Of Geist & Grooves

From Music & Psyche Journal 2002

In the last 6 years I have developed a skill in teaching children the piano. This began by accident, a request to teach a neighbour’s child in the village where I live; but I realised it was a perfect opportunity to experiment with ideas of child-centred learning I had developed during and after my 17 years’ progressive disenchantment with the system of pedagogy at the Royal College of Music Junior Department.

My subsequent observations of what accelerates and what ‘stalls’ a child’s musical development have confirmed my view of the wrongness of the grade exam system as a way of measuring musical progress. It’s very hard to say what I do differently, but it involves attunement to each student’s individual needs, and ‘negotiation’ in a choice of repertoire that balances the student’s cultural environment with drawing hir out towards a wider horizon.

Exams are desirable and necessary in subjects where there are quantifiable factors or a possible risk to life — but none of that applies to music. "Now then, young master Steveland Morris, please explain to the panel in words how the horn riff in Sir Duke works …?" Music is spirit, is feel, is grooves

The argument I am putting forward is that music only becomes Music when the experience of performers and listeners synchronise within an archetypal state which might be called geist — one wherein all can recognise, if not verbalise, that something has occurred which evokes a sense of something exceptional in everyone present. And I argue that an essential building-block of this experience is groove, rhythmic coherence — which need not be a pounding or even metre, but will almost always be a sense of dance-like energy in the performance which quite literally enchants the audience, whether in the St Matthew Passion or African drumming, and whose affect is to create a psychic sync-lock between all parties wherein, I believe, the healing power of music ultimately lies.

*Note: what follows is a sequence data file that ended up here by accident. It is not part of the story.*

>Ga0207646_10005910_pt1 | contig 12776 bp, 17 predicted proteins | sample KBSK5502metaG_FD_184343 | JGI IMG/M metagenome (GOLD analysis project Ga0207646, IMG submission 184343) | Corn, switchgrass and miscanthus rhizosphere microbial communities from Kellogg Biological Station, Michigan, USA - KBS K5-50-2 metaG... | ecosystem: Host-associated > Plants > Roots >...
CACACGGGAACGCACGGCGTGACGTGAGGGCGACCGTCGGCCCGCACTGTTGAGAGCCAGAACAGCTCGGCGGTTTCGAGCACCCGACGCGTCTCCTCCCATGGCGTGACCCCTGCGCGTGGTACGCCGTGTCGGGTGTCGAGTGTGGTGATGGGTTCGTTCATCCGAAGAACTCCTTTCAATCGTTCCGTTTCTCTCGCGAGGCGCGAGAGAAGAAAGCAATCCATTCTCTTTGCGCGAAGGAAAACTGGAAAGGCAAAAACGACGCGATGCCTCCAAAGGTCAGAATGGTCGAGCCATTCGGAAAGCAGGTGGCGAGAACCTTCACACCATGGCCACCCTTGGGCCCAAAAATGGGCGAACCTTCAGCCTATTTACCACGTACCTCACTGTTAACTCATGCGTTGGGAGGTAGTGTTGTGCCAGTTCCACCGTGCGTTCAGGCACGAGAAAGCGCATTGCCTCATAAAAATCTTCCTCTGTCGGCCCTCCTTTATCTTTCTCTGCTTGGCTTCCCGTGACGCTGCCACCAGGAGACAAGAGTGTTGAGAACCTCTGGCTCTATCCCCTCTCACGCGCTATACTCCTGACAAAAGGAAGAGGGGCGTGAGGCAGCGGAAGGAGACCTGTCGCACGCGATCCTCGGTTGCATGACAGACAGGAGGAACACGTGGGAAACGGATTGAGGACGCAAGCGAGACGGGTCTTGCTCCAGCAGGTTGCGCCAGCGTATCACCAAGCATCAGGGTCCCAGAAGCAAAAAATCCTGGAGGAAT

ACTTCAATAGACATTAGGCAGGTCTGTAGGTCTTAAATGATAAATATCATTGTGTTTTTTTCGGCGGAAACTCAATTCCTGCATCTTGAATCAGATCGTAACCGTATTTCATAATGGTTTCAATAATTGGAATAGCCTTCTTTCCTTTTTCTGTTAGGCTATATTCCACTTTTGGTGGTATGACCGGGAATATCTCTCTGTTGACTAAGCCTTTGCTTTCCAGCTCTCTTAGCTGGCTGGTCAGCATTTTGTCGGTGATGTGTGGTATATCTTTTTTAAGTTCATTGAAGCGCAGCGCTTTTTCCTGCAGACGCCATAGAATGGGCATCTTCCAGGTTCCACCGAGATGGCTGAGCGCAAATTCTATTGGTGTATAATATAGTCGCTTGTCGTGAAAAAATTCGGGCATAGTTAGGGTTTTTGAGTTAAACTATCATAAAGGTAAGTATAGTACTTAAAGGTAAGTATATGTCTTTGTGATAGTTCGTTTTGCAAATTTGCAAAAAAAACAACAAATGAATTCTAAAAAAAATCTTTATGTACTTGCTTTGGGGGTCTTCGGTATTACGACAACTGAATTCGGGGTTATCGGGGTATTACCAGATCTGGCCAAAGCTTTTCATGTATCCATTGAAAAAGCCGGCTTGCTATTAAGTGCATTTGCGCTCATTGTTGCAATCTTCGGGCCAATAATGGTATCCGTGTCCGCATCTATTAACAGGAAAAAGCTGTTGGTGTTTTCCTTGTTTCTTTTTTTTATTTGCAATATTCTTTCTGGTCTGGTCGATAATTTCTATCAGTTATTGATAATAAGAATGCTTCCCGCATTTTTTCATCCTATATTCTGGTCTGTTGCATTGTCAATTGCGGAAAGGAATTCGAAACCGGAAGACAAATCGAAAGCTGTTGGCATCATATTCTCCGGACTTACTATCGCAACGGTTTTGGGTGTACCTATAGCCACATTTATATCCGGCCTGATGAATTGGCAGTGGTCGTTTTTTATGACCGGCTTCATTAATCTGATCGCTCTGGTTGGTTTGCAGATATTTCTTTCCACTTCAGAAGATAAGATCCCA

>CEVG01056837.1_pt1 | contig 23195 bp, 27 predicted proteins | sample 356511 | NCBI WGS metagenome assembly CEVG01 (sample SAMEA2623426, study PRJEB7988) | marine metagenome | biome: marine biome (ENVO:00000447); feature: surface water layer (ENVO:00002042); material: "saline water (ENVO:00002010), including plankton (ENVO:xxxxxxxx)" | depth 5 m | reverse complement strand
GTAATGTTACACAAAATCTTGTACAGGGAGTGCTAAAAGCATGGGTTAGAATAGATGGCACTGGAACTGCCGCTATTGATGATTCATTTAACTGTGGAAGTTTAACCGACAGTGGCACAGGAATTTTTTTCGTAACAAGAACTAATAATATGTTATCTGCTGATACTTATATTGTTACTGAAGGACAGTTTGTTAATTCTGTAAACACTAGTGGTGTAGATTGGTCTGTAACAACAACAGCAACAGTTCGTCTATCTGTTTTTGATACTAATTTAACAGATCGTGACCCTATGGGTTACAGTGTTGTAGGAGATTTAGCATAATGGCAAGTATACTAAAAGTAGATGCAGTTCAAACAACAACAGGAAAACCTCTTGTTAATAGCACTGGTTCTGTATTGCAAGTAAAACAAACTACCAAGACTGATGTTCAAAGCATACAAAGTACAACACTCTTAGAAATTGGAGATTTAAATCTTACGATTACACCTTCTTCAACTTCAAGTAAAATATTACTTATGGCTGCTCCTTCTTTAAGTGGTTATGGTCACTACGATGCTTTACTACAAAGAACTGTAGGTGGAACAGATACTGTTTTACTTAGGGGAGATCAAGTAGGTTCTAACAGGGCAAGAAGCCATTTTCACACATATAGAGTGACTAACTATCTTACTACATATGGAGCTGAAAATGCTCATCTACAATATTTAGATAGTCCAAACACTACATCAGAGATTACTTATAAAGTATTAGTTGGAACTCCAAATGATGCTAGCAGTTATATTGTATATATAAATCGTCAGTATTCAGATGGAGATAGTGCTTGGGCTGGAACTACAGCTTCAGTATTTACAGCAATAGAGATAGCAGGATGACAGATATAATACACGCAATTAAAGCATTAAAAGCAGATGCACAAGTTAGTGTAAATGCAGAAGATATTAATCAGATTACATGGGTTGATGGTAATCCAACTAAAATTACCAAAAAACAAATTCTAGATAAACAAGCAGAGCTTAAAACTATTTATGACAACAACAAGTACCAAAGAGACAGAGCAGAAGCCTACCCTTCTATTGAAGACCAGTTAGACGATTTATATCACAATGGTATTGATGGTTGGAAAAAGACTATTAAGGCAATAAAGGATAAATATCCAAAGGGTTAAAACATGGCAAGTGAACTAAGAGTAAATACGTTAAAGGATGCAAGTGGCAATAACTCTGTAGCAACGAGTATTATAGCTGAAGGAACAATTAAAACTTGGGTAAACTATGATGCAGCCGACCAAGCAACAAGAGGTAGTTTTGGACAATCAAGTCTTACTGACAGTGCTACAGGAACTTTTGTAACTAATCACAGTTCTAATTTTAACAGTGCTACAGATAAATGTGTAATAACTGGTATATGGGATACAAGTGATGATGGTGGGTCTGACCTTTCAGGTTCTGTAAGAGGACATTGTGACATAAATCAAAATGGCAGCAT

The adjective is groovy certainly applies to Stevie Wonder [Morris] but essentially it denotes a spell-binding or talismanic performance in whatever style. While this magic /power /’fluence can transmit in live or continuously recorded broadcast (the Proms would be a particularly good example) it is hardly ever captured in studio recordings except by artists who completely understand its mysteries. Yet the point of this article is to say that actually its so simple that even, or especially, children can understand it.

This isn’t a piece attacking exams, it’s an exploration of an alternative methodology: however, the exam-based mind-set has so thoroughly colonised the vocabulary of musical pedagogy that it’s extremely hard to set forth the educational values of a different approach, and to differentiate ‘new’ ideas (even if they’re only old ones rediscovered) from the prevailing structure and agenda, given that, to most musicians, the words and dialectic are deeply imbued with the conventional patterns.